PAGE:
All three of today’s readings have a certain bleakness to them. Jesus tells us to carry our cross, and says we will be repaid according to our conduct. Jeremiah takes no pleasure in being a prophet of doom. And while St. Paul frames his admonition in a positive light, we have to face up to the challenge held in his words, “Do not conform yourselves to this age,” echoing Jesus’ words to Peter, “You are thinking not as God does, but as human beings do.”
   The message of Our Lady of La Salette contains a similar challenge. Mary enters, so to speak, the fray, the battle over true thinking and true values. When we blame God for our troubles, when we abuse his name and treat the gift of the Eucharist with indifference, we are certainly far from thinking as God does.
   Today the battle over truth continues. It is most obvious in the statements of those scientists who mock all religions, or of those historians ready to blame all the world’s ills on religion. But it appears also whenever “this age” subtly invites us to “conform” to its values.
   The Beautiful Lady did not engage in a lengthy philosophical or theological discourse. Speaking to simple children and, through them, to simple people, she spoke in language they could understand. The early history of La Salette shows that most people understood.
   But the secular press, in two articles published a few days apart in February 1847, took a very different approach. One paper described those who believed in the Apparition as “the least enlightened portion of the population;” another labeled them “simple-hearted” and called the timing of the message, in the midst of a food crisis, “a crime.”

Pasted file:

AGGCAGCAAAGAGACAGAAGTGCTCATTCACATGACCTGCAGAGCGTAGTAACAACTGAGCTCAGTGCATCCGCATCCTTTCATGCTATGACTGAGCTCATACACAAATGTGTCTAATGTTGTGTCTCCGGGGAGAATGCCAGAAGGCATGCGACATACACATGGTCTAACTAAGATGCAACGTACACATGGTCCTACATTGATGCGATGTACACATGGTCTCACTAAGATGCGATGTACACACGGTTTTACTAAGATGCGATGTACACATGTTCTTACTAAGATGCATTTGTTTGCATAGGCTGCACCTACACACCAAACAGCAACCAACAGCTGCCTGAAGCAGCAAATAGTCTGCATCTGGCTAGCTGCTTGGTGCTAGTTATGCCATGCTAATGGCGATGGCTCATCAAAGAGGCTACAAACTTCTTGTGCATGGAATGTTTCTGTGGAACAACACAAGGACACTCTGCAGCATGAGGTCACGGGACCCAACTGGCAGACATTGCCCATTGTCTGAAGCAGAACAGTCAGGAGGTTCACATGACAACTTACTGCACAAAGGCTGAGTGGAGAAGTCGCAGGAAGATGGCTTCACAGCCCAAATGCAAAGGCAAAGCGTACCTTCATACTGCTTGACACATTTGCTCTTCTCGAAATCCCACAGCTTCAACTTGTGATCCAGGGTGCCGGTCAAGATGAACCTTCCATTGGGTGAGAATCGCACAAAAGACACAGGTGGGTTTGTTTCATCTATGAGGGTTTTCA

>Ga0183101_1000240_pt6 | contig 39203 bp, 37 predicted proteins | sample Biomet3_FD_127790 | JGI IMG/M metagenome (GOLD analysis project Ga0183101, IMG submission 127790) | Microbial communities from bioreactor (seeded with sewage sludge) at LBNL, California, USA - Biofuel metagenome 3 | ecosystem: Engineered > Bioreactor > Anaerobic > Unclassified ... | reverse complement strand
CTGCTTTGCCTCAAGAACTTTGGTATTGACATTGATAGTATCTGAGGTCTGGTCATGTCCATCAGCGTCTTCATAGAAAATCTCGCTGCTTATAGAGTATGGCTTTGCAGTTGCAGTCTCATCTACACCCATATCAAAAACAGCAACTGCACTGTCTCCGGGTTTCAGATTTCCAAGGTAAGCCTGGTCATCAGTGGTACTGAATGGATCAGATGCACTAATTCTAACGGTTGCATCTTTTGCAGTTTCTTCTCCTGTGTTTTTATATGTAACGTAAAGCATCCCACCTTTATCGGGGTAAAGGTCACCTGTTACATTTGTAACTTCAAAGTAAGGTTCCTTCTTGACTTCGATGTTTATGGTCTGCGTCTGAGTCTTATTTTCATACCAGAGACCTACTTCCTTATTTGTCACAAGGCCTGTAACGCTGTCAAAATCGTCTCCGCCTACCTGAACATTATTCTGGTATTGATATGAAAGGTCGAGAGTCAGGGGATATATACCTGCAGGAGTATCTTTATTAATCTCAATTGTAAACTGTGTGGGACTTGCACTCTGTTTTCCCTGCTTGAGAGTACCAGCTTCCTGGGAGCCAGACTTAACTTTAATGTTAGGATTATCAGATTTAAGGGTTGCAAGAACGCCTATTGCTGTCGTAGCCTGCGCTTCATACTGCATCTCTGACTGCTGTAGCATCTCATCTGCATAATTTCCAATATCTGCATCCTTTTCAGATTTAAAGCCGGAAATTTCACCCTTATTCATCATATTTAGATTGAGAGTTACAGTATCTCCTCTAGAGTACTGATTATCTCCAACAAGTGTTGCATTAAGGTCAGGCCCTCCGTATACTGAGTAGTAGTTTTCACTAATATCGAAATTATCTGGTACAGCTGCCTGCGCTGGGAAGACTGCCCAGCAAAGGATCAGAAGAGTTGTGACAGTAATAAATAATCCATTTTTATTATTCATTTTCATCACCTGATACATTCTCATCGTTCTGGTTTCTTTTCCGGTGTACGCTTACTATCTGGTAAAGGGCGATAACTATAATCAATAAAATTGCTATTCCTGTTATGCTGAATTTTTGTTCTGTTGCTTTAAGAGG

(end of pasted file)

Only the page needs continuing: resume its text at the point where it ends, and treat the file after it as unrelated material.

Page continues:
Then as now, the starting point determines the conclusion. Every culture has a different way of reasoning. Things “make sense” in one culture but not in another.
   Mary’s “people,” though not very faithful, were still  in a Christian culture. Her goal was to help them “discern what is the will of God, what is good and pleasing and perfect.”

August 24, 2014: Keys (Isaiah 22:19-23; Romans 11:33-36;  Matthew 16:13-20) 21st Sunday in Ordinary Time
    In the superb play and film, The Miracle Worker, about Helen Keller and her teacher Annie Sullivan, keys play a significant role. Annie labors to gain access, to find the key, to the mind of the blind and deaf child. She succeeds in the end, and great is the rejoicing on both sides.
    Teachers and parents know how difficult it can be to “reach” children. They also know that what works for one may not work for another.
    Our Mother Mary—”Mama Mary” as she is called in some cultures—understands this, and at La Salette it is very clear that she is trying to “reach” her people.
    Hers are not “the keys to the Kingdom of Heaven” given to St. Peter. She has not come to “bind” or “loose.”
    She does not come clothed with ecclesiastical authority. Rather, she wears the ordinary garb of a peasant woman, and the children (because of her tears, perhaps?) immediately assumed she must be a mother.
    She gained easy access to their hearts by the kind tone of her voice, her encouraging words, and—why not?—by her beauty. Didn’t Maximin and Mélanie keep calling her the Beautiful Lady?
    Gaining access to her people was a different matter. She who understood “the depth of the riches and wisdom and knowledge of God” needed the right key or, rather, keys to communicate it.
    Words, for those who are especially responsive to the power of prophetic language.
    Tears, for those who are especially capable of compassion.
    Symbols, for those who are especially attuned to the visual.
    Her choice of witnesses, for those who are especially inclined to be skeptical.